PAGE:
In the 2013 study by the Department for Business Innovation and Skills (BIS) (now re-named the Department for Business, Energy and Industrial Strategy) (BEIS) on Payment of Tribunal Awards, only around 49% of successful claimants had been paid the compensation awarded by an employment tribunal in full.
In response to this staggering statistic, since April 2016 tribunal enforcement officers have been able to impose financial penalties on defaulting employers. However, little information has been available until recently on how successful the imposition of such penalties has been.
Enforcement officers can issue a ‘warning notice’ to defaulting employers stating that a financial penalty will be imposed unless an amount is paid by a set date. That date should be at least 28 days from the date of the warning notice. If the amount remains unpaid after that date, a ‘penalty notice’ can be issued for 50% of the unpaid amount. The maximum amount of the penalty is £5,000 with the minimum being set at £100. If the amount unpaid as set out in the ‘warning notice’ and the ‘penalty notice’ are paid within 14 days of the ‘penalty notice’, the penalty payable is reduced by 50%.
Following a written question by Parliament to BEIS, it has confirmed that 60 penalty notices have been issued following 164 warning notices and that defaulting employers have paid out £83,000 of previously unpaid awards to claimants.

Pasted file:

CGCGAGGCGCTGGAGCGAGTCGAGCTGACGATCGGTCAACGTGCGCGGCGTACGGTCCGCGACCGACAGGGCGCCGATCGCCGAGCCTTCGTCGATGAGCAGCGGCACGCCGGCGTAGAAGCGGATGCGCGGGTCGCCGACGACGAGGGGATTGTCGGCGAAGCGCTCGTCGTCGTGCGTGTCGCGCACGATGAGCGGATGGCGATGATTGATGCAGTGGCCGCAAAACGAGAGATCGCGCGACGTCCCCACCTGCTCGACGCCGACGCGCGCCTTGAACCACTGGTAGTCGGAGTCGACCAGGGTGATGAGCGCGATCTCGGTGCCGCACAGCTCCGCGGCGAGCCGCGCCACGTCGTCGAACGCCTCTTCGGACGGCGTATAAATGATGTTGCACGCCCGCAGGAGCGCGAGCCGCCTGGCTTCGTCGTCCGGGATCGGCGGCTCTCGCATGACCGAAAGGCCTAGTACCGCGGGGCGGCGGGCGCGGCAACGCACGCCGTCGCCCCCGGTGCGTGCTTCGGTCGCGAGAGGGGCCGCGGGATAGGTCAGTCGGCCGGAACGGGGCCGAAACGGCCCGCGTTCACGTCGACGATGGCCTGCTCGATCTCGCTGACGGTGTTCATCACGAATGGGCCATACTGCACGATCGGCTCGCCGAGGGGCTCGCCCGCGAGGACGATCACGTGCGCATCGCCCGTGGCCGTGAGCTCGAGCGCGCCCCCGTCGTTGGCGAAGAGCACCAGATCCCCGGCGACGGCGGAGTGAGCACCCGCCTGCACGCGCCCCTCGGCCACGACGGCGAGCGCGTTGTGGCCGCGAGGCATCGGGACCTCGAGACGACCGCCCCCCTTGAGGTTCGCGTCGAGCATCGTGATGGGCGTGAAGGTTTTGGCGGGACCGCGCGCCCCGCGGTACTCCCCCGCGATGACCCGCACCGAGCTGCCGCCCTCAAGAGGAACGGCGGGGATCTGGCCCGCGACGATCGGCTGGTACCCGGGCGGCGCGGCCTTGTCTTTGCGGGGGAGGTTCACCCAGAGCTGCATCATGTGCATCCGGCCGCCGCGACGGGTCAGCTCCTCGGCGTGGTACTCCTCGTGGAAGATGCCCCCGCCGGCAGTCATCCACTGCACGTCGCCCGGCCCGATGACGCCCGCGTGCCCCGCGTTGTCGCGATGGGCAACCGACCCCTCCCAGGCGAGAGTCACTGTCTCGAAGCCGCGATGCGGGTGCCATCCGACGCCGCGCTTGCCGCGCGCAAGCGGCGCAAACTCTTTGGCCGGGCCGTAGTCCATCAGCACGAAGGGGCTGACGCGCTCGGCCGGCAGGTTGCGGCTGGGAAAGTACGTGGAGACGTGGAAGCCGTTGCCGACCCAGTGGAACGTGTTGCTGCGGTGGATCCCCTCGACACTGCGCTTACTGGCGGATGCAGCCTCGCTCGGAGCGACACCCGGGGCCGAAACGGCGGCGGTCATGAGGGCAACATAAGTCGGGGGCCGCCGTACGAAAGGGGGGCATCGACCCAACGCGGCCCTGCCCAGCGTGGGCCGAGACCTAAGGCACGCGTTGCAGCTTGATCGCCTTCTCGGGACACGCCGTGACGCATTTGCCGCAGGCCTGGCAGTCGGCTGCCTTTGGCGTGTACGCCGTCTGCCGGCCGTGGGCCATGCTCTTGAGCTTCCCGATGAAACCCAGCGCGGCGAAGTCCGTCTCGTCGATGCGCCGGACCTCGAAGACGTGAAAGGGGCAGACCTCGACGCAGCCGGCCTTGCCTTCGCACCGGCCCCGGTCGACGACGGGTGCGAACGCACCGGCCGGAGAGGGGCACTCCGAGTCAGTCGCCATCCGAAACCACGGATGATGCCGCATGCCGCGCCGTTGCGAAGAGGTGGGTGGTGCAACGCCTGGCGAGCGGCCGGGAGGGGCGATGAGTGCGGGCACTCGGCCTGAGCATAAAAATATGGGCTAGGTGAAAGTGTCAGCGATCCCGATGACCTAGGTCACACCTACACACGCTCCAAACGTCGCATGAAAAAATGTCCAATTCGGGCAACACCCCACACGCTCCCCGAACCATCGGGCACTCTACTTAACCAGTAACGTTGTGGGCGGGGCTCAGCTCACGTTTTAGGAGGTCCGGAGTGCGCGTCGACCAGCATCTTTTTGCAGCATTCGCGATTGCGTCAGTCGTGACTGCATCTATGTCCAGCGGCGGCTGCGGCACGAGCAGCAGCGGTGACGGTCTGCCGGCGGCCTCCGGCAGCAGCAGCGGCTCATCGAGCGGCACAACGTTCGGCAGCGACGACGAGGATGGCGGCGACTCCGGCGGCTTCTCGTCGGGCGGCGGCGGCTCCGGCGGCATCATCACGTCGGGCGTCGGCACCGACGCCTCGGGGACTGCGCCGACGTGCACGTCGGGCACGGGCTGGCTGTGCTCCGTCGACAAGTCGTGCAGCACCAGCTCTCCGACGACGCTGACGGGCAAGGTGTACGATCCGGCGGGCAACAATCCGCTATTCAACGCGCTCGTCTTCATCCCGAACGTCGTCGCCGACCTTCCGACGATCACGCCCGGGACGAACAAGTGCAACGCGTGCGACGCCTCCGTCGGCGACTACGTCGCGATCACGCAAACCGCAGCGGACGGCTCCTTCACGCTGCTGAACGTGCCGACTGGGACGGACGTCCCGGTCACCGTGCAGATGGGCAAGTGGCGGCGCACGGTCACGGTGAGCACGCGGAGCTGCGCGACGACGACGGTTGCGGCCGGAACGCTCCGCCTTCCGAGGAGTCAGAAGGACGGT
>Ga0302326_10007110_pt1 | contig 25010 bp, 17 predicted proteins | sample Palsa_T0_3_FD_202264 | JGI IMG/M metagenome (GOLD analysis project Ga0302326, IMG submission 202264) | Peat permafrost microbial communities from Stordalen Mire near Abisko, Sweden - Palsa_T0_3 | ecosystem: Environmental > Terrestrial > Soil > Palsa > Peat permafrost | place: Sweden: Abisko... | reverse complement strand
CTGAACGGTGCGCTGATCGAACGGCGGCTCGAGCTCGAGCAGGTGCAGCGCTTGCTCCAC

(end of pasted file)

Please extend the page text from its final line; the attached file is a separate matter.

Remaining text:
The penalty regime can also be used where settlements agreed by ACAS following conciliation are unpaid.
The 2013 study found that the majority of successful claims were against small private employers with less than 50 staff and the lowest value awards (under £500) were most likely to be paid in full. Claimants who had received assistance from lawyers, unions or informal arrangements either before, during or after their initial hearing were more likely to receive payment without needing enforcement (58% compared to 53% overall).
This is a positive step in ensuring that successful claimants are paid the compensation owed and is arguably more important now that claimants have to pay between £390 and £1,200 to bring and have their claims heard.
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